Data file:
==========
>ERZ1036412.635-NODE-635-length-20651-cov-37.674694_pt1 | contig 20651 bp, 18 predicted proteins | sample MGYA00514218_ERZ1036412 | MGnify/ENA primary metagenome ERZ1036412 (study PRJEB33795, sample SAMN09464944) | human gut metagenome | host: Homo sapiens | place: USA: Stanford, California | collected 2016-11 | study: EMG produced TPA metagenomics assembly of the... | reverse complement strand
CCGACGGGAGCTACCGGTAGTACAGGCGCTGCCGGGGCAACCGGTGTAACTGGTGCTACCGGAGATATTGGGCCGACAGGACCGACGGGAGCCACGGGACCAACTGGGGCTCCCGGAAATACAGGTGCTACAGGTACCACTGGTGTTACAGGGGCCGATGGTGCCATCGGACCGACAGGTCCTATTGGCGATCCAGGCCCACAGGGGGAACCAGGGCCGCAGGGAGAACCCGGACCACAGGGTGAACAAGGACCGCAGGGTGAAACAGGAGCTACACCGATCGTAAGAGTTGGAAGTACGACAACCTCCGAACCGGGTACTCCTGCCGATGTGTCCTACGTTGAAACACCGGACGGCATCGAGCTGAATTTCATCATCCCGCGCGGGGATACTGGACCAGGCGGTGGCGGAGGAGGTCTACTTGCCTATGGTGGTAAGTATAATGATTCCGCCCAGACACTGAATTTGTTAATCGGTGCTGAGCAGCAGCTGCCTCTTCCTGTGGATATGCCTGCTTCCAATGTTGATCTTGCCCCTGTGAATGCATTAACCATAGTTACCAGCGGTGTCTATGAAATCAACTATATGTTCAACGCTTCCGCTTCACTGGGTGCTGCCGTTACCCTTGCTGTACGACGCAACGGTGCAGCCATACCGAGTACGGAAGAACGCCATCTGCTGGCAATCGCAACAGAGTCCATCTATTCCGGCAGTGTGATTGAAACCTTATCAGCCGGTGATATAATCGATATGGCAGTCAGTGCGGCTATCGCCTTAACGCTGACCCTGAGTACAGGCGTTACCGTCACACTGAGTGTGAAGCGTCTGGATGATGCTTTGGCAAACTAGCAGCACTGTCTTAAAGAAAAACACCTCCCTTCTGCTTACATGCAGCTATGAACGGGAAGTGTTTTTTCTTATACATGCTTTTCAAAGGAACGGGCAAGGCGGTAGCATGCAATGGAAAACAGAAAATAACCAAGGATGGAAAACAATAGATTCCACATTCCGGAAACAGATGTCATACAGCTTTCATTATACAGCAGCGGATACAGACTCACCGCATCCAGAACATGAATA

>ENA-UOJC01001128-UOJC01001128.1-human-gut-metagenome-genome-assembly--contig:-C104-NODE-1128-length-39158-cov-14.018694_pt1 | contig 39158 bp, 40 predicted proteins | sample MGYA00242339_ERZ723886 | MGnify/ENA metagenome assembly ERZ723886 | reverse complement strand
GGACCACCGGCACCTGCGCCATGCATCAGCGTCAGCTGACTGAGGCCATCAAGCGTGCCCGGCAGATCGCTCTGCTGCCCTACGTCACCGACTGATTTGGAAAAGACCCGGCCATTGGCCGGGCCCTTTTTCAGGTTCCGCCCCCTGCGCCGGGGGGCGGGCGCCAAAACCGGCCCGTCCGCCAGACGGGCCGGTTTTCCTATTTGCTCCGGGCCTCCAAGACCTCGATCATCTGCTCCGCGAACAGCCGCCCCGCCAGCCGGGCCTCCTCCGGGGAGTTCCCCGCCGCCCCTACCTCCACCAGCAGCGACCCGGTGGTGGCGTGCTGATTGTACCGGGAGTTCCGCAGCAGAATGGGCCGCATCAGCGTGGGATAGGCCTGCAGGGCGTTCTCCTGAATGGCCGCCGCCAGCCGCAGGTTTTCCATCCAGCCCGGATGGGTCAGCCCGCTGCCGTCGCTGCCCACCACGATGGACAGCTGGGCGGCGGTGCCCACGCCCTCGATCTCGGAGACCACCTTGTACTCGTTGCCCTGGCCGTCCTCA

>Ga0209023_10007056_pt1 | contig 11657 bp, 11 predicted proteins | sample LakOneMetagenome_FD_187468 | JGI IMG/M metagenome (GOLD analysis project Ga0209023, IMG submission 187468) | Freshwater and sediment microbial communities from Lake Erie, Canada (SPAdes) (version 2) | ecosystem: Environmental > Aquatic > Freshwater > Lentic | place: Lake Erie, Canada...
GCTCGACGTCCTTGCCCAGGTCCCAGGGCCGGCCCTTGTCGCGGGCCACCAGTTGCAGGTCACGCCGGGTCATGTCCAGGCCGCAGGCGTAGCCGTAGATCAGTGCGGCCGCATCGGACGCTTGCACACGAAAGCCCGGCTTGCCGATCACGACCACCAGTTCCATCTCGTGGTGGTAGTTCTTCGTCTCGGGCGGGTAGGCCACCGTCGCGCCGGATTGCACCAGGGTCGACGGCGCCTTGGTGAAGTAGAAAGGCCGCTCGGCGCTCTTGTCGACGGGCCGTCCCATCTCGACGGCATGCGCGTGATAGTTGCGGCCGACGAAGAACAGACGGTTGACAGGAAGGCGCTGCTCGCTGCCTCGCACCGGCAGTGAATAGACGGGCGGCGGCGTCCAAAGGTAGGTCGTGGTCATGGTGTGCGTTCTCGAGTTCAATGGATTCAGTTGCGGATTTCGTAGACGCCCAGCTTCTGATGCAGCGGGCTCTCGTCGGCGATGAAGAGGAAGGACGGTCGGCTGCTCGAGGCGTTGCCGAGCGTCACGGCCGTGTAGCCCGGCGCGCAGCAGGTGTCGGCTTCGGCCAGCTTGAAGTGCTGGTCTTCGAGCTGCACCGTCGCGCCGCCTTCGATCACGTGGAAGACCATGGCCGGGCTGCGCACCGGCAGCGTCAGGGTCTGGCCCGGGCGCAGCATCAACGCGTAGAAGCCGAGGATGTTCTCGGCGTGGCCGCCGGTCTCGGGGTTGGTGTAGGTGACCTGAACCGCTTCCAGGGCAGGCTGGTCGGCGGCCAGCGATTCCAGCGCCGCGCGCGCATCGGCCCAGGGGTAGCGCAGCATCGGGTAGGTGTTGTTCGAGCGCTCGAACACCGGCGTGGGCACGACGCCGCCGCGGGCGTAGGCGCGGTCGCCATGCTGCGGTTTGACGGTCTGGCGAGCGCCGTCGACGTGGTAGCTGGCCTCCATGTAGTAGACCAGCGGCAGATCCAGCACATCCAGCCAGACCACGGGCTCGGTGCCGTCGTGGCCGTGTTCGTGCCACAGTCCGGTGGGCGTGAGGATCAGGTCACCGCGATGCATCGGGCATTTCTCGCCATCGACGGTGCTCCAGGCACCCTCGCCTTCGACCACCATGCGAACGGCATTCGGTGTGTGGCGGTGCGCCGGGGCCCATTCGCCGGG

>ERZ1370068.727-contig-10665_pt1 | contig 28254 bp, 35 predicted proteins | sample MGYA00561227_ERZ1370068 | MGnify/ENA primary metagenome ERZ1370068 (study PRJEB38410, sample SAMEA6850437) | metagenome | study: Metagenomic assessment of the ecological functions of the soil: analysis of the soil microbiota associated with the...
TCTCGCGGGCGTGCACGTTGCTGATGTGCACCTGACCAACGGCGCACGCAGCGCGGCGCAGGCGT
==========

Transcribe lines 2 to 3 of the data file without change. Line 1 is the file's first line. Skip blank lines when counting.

CCGACGGGAGCTACCGGTAGTACAGGCGCTGCCGGGGCAACCGGTGTAACTGGTGCTACCGGAGATATTGGGCCGACAGGACCGACGGGAGCCACGGGACCAACTGGGGCTCCCGGAAATACAGGTGCTACAGGTACCACTGGTGTTACAGGGGCCGATGGTGCCATCGGACCGACAGGTCCTATTGGCGATCCAGGCCCACAGGGGGAACCAGGGCCGCAGGGAGAACCCGGACCACAGGGTGAACAAGGACCGCAGGGTGAAACAGGAGCTACACCGATCGTAAGAGTTGGAAGTACGACAACCTCCGAACCGGGTACTCCTGCCGATGTGTCCTACGTTGAAACACCGGACGGCATCGAGCTGAATTTCATCATCCCGCGCGGGGATACTGGACCAGGCGGTGGCGGAGGAGGTCTACTTGCCTATGGTGGTAAGTATAATGATTCCGCCCAGACACTGAATTTGTTAATCGGTGCTGAGCAGCAGCTGCCTCTTCCTGTGGATATGCCTGCTTCCAATGTTGATCTTGCCCCTGTGAATGCATTAACCATAGTTACCAGCGGTGTCTATGAAATCAACTATATGTTCAACGCTTCCGCTTCACTGGGTGCTGCCGTTACCCTTGCTGTACGACGCAACGGTGCAGCCATACCGAGTACGGAAGAACGCCATCTGCTGGCAATCGCAACAGAGTCCATCTATTCCGGCAGTGTGATTGAAACCTTATCAGCCGGTGATATAATCGATATGGCAGTCAGTGCGGCTATCGCCTTAACGCTGACCCTGAGTACAGGCGTTACCGTCACACTGAGTGTGAAGCGTCTGGATGATGCTTTGGCAAACTAGCAGCACTGTCTTAAAGAAAAACACCTCCCTTCTGCTTACATGCAGCTATGAACGGGAAGTGTTTTTTCTTATACATGCTTTTCAAAGGAACGGGCAAGGCGGTAGCATGCAATGGAAAACAGAAAATAACCAAGGATGGAAAACAATAGATTCCACATTCCGGAAACAGATGTCATACAGCTTTCATTATACAGCAGCGGATACAGACTCACCGCATCCAGAACATGAATA

>ENA-UOJC01001128-UOJC01001128.1-human-gut-metagenome-genome-assembly--contig:-C104-NODE-1128-length-39158-cov-14.018694_pt1 | contig 39158 bp, 40 predicted proteins | sample MGYA00242339_ERZ723886 | MGnify/ENA metagenome assembly ERZ723886 | reverse complement strand